Column | Beauty and the beasts

Everything is not as it seems, and helping someone always comes with its own terms

Updated - September 22, 2023 05:48 pm IST

Published - September 22, 2023 12:45 pm IST

Help in any form should empower a person to make their own decisions

Help in any form should empower a person to make their own decisions | Photo Credit: Illustration by Zainab Tambawalla

On a beautiful day in June, the sun was blazing down upon the valley, when suddenly the clouds decided it was time for a good gossip. They gathered and it rained elephants and giraffes, taking everyone by surprise.

I was sitting with Phuphee on her verandah watching the comedy of the changing weather. She was enjoying her two cigarettes with her eyes closed. Just before the rain stopped, I spotted Bashir near the gate.

Bashir was a local farmer, but Phuphee would often say he suffered from an affliction — of being terribly handsome. He was tall, built like a bull, but with facial features that God himself had taken the time to carve. He wore his jet black hair long and sometimes he could be seen running through the village, unnecessarily, the plumage fanning out behind him in a shameless display, stoking the flames of desire within both sexes.

He walked towards us, completely drenched. He looked like a movie star walking in slow motion through the rain. When he reached the verandah, Phuphee greeted him.

‘What can I do for you Bashir saab?’ she asked.

‘I am in terrible distress sister, as you can see,’ he said quite animatedly.

‘Yes, I can see that. You are drenched in distress,’ she replied, her words dripping with sarcasm.

‘Here,’ she said, pouring him a hot cup of noon chai (salt tea) from the samovar and handing him a plate of toshas (sweet flour rolls with dry fruits). Before touching the tea, he decimated the plate of toshas. ‘At least your appetite isn’t too badly affected,’ Phuphee said with a smile.

‘Yes, thank Allah,’ he replied.

He started telling Phuphee how two of his cows kept escaping during the night, even though he tied them up. They also refused to produce any milk. He was convinced that someone in the village had put a curse on them.

‘This is a very serious problem, Bashir. Let us go to your house and have a talk with them,’ she said.

So, all of us got up and went to see his cows. Phuphee asked us to wait outside the cowshed. After about 45 minutes, she came out looking very grim.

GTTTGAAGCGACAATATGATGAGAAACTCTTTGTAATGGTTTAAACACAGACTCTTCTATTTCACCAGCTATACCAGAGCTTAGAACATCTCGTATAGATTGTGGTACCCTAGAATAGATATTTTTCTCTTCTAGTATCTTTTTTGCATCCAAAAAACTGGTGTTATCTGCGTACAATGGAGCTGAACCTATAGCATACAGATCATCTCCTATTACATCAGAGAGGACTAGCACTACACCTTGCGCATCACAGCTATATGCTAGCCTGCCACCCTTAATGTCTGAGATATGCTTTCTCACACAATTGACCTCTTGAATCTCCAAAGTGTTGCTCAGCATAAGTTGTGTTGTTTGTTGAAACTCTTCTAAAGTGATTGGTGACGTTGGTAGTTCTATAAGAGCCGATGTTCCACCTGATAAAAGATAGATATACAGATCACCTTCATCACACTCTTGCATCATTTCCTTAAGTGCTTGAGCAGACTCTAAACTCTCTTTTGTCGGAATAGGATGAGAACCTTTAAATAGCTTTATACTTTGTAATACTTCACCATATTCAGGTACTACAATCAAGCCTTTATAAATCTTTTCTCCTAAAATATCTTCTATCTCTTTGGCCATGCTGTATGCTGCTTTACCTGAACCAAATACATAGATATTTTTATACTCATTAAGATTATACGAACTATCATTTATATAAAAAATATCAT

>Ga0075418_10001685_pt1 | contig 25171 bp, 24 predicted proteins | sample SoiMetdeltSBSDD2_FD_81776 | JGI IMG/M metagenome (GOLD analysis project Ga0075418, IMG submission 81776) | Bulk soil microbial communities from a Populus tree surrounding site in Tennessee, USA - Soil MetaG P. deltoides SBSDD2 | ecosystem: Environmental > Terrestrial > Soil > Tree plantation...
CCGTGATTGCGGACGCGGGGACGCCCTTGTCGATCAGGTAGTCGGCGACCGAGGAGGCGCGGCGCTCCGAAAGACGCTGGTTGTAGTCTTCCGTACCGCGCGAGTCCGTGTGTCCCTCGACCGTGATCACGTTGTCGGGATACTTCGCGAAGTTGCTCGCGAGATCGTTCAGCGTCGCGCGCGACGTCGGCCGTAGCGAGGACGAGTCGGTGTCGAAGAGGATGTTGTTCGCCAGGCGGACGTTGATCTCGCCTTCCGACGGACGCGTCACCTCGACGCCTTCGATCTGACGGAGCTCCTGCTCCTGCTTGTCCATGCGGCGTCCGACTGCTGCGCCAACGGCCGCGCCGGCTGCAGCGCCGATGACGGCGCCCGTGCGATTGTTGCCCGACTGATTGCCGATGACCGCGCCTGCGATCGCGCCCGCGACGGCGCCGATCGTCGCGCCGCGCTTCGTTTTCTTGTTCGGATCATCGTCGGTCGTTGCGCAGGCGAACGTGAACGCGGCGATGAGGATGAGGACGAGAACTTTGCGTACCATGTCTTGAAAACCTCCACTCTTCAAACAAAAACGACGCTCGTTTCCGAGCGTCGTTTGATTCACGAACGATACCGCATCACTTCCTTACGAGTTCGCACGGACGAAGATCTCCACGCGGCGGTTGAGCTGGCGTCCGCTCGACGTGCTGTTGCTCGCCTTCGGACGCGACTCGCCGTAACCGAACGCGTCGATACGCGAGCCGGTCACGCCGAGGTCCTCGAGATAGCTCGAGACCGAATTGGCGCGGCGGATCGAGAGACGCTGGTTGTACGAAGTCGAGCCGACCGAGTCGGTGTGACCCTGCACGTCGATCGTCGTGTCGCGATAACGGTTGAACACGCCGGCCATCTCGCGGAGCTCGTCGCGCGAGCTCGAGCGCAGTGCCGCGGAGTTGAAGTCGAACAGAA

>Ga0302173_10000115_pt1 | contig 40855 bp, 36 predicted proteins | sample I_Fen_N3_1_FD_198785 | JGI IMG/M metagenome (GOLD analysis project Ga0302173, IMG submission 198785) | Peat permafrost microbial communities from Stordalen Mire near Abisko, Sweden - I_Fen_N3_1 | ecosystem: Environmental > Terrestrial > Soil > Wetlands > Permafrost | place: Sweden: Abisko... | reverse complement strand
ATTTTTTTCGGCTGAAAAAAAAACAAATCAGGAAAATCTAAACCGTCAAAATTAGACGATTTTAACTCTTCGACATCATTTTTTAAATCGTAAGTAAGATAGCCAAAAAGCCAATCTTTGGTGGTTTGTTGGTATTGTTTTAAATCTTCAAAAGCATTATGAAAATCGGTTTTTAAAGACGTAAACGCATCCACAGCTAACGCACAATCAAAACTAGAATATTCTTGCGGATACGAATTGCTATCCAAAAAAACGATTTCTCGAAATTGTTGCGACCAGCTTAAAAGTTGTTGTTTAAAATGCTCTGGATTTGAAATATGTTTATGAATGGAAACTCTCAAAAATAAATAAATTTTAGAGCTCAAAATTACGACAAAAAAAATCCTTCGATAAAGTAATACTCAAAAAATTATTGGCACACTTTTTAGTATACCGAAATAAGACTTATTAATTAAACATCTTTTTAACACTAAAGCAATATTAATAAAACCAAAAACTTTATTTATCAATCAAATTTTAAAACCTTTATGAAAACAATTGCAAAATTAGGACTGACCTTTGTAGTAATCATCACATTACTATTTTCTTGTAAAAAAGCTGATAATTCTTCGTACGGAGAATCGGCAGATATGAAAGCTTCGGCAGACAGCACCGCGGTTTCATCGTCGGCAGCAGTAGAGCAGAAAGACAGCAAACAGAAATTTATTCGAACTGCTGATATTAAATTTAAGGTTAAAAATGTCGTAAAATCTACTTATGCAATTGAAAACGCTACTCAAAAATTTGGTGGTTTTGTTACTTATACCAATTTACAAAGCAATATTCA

‘There is only one solution, Bashir, and it is not easy. The cows are cursed and you will have to slaughter them and bury their bodies far away,’ she said, sighing deeply.

Bashir looked shocked. ‘But there must be something you can do to help. You are a peer, my hope,’ he pleaded.

‘There is only one other solution, but it is so difficult that even a man of your strength will find it impossible’ she told him.

‘Please tell me, I will do it. These cows are part of my livelihood,’ he pleaded again.

‘Every night before you go to sleep, you must read a few verses of the Quran that I will write down for you, blow upon a rope, tie it around the cows, and then tie the other end around your right wrist,’ she explained.

He looked crestfallen.

‘I told you,’ she said, ‘it will be difficult.’

‘I will do it,’ he said, pushing his chest out. ‘How long will I have to do this for?’

‘Around a year, and then I will review the situation again.’

After she wrote down the verses, she whispered something in his ear. I watched his face drain of all blood and he sat down and wept with his head in his hands. Phuphee took her leave.

On our way back, I asked her about what had just happened.

‘Let’s sit,’ she said, pointing to a chinar tree. She lit two cigarettes and took out a small parcel from her pheran and handed it to me. She smoked while I opened it. There were two toshas in a cotton handkerchief.

‘I salvaged them before he could hog them, too,’ she winked.

‘His wife came to see me a few weeks ago. He is carrying on with another woman in the village, whom he goes to see during the night while his wife and three young children sleep. His wife asked me for help and I did,’ she said.

‘You put a curse on his cows?’ I asked, a little shocked.

She rolled her eyes at me, ‘I don’t put curses on cows! I am a peer, not a magician. I told her to milk the cows when he sleeps in the evening and then to let them loose. She suggested to him that maybe someone had put a curse on them.’

‘But what did you whisper in his ear?’ I asked, still none the wiser.

‘I told him the curse had been put by a woman with green eyes and a scar on her belly,’ she replied.

I looked at her and waited. She sighed, ‘Those toshas aren’t doing much for your brain today, are they? The woman he visits has green eyes and a scar on her belly. How do I know she has a scar? I delivered all her children. I know who she is.’

‘Why didn’t you tell her to leave him?’ I asked naively.

‘She did not ask for help with leaving him, she asked for help to keep him at home. When you help people, you have to do so on their terms. Help in any form should empower a person to make their own decisions. Otherwise it is not help, it is control and manipulation. Remember, my dear, helping someone often looks more like palliation than the cure,’ she said.

I nodded and asked no other questions because her wisdom was a lot like her cooking. It looked simple, but on closer study you realised it was a skill that would take a lifetime to master.

Saba Mahjoor, a Kashmiri living in England, spends her scant free time contemplating life’s vagaries.

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